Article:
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Artistic view of a Male Pteronarcys californica (Pteronarcyidae) (Giant Salmonfly) Stonefly Adult from the Gallatin River in Montana
Pteronarcys californica

The giant Salmonflies of the Western mountains are legendary for their proclivity to elicit consistent dry-fly action and ferocious strikes.

27" brown trout, my largest ever. It was the sub-dominant fish in its pool. After this, I hooked the bigger one, but I couldn't land it.
Troutnut is a project started in 2003 by salmonid ecologist Jason "Troutnut" Neuswanger to help anglers and fly tyers unabashedly embrace the entomological side of the sport. Learn more about Troutnut or support the project for an enhanced experience here.

Central virginia

Posts: 1
DrMarlboro9 on Oct 11, 2016October 11th, 2016, 12:12 pm EDT
HI all,

To start this off I have never fly dished before, but have always wanted to. I was gifted a fly tying kit and have been playing around tying flies and now I would like to get the things I need to fish.

Trying to figure out what I need has been pretty difficult. There are many resources for learning to cast, but unlike other types of fishing there seems to be very few guides on what to buy to get started. I've also noticed that almost everything is quite expensive. I've been bass fishing for many years and only recently started paying over $100 for rods because I know I enjoy it; I'm not sure that I can say the same about fly fishing since I have never done it.

So I guess my main question is, what all will I need to start fishing, and can I do it without liquidating my life savings? Any help you guys can give is greatly appreciated. Looking forward to trying a new type of fishing.
Roguerat's profile picture
Posts: 456
Roguerat on Oct 11, 2016October 11th, 2016, 1:36 pm EDT

IMHO there's no need to break the bank just starting out or dipping in; lots of rod/reel/line combos are out there, at all levels of of investment- as well as online videos on how to cast and tie (better visuals here, I learned from books but the Nuts on this site clued me in to YouTube and all) . I'd say purchase what is reasonable and learn some basic casts, and spend time on the water and tying. Its all a learning curve no matter ones skill level, but that's the fun- and challenge- in this sport of ours.

tight lines, and have fun!


'Less is more...'

Ludwig Mies Vande Rohe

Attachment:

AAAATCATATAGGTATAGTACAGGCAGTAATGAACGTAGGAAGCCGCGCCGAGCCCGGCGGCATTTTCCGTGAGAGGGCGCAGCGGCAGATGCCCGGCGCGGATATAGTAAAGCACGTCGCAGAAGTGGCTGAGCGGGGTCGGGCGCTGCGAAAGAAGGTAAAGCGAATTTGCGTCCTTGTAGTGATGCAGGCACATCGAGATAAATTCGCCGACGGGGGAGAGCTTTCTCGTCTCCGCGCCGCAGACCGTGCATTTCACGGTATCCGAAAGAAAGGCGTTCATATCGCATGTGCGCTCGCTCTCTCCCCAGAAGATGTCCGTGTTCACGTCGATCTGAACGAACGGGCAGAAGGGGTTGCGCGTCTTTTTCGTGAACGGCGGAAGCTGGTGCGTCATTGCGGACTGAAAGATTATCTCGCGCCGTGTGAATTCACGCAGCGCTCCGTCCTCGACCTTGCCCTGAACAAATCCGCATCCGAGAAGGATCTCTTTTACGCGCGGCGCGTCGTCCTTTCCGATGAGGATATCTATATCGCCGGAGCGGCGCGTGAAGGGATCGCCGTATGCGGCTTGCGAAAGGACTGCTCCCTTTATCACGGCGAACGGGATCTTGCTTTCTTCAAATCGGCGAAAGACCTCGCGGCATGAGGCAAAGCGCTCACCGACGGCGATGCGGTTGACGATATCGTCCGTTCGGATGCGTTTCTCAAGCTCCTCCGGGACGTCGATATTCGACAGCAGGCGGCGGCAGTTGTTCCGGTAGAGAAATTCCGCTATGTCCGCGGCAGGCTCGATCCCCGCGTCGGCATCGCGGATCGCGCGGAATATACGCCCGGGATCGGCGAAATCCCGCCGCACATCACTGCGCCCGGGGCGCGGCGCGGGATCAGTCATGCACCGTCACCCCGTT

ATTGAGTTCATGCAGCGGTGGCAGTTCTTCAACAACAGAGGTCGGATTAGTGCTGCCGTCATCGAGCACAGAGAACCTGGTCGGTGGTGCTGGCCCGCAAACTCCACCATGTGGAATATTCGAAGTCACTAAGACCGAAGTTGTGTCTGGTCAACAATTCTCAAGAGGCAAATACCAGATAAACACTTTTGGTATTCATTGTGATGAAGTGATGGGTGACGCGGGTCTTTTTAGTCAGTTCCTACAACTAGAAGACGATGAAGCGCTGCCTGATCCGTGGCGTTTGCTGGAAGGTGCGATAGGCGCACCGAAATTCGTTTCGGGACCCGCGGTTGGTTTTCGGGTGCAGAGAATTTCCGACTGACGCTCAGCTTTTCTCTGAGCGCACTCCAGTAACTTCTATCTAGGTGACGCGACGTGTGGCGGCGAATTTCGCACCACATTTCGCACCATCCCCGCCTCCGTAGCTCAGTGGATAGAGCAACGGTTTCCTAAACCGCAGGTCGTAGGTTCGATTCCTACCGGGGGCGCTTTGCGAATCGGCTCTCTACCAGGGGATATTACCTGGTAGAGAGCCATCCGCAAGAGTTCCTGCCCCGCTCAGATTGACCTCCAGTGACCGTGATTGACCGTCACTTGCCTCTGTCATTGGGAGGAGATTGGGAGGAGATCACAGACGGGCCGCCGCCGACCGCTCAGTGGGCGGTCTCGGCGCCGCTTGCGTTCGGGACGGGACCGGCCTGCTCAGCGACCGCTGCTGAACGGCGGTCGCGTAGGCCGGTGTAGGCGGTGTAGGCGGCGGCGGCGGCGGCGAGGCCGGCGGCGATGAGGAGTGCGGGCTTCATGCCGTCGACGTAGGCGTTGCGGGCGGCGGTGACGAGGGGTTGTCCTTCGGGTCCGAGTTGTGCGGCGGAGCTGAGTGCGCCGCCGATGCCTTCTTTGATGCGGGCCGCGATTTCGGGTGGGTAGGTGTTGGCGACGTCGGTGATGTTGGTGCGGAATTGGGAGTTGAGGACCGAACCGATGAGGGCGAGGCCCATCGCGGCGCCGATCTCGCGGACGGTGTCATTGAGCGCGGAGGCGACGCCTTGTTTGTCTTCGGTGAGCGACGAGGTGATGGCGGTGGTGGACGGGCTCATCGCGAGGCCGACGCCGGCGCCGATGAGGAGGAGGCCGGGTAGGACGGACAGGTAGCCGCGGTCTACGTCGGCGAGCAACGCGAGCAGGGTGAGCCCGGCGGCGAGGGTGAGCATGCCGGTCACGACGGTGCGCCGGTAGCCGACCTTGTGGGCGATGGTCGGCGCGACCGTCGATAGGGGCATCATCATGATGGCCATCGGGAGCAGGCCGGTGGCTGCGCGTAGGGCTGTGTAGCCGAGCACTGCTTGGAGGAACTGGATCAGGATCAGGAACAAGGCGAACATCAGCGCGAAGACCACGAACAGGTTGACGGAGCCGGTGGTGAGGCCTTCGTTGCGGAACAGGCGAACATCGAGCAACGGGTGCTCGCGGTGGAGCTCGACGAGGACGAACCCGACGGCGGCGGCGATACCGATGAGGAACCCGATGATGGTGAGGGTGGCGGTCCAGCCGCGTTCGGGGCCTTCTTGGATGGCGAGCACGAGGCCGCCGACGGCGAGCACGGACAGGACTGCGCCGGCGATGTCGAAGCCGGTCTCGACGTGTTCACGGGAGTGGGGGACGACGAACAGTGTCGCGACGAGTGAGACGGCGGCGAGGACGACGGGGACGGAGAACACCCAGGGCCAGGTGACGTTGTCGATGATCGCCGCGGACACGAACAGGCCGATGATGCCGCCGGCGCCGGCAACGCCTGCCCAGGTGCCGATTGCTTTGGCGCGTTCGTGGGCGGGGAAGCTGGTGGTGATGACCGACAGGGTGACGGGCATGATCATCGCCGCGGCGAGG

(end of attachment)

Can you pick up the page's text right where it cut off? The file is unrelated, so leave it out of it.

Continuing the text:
TimCat's profile picture
Alanson, MI

Posts: 121
TimCat on Oct 14, 2016October 14th, 2016, 9:31 pm EDT
Get a decent, but not too expensive rod/reel combo, some waders and learn to cast. I still use a cheap Cabela's rod and reel combo I got for about $120 on sale. The coming winter months should have some good deals on the web on a bunch of sites.

Orvis has some really good intro videos here: https://www.youtube.com/playlist?list=PLcfzUK-MaCdAyv-WkLOGIYcaJEzaqYQ2e Check out the first one and get some ideas for what you are going to be fishing for before you buy anything.

Like Rogue said, you don't need to brake the bank at all. Also, you don't need to tie flies to fly fish. I didn't start to tie my own flies until about a year after I began. Plus, Flyshops are a great resource on techniques, the right flies, and where to fish.

I think if you put in a little time and effort, you'll realize that fly fishing is really a fun way to go. Welcome!
"If I'm not going to catch anything, then I 'd rather not catch anything on flies" - Bob Lawless
Wbranch's profile picture
York & Starlight PA

Posts: 2635
Wbranch on Oct 16, 2016October 16th, 2016, 6:04 pm EDT
As TimCat mentioned there are many combo outfits available with a nice rod, reel, line, sometimes even a leader and some flies. You first need to know about how big the rivers and streams are that you will be fishing. That can help you decide how long a rod to buy and also to a lesser extent what line weight you will choose. Most guys that are starting out, and I would also recommend, will choose a #5 or #6 weight line. As I mentioned the size of the waters you will fish most of the time should dictate how long the rod is you buy. You wouldn't want a 9', or longer, fly rod if you plan on fishing narrow streams 20' wide with a canopy of trees over them. Conversely you wouldn't want to be buying a 7' rod if you plan on fishing bigger water that is faster and deeper. It is much easier to cast, and fish, larger nymphs and streamers with a longer rod.

I haven't looked at prices recently for combo outfits but $120 - $150 sounds very reasonable. If you look at Sierra Trading Post you might be able to find a nicer rod and reel that is a close-out. I buy fishing pants and shirts from STP and have always gotten very good pricing.
Catskill fly fisher for fifty-five years.
Martinlf's profile picture
Palmyra PA

Posts: 3047
Martinlf on Oct 17, 2016October 17th, 2016, 4:50 pm EDT
I'd also invest in a casting lesson from a good instructor before you get too many bad habits ingrained. It shouldn't be that expensive, and if you can find someone who teaches Lefty Kreh's method, I think it's the easiest. Best of luck.
"He spread them a yard and a half. 'And every one that got away is this big.'"

--Fred Chappell

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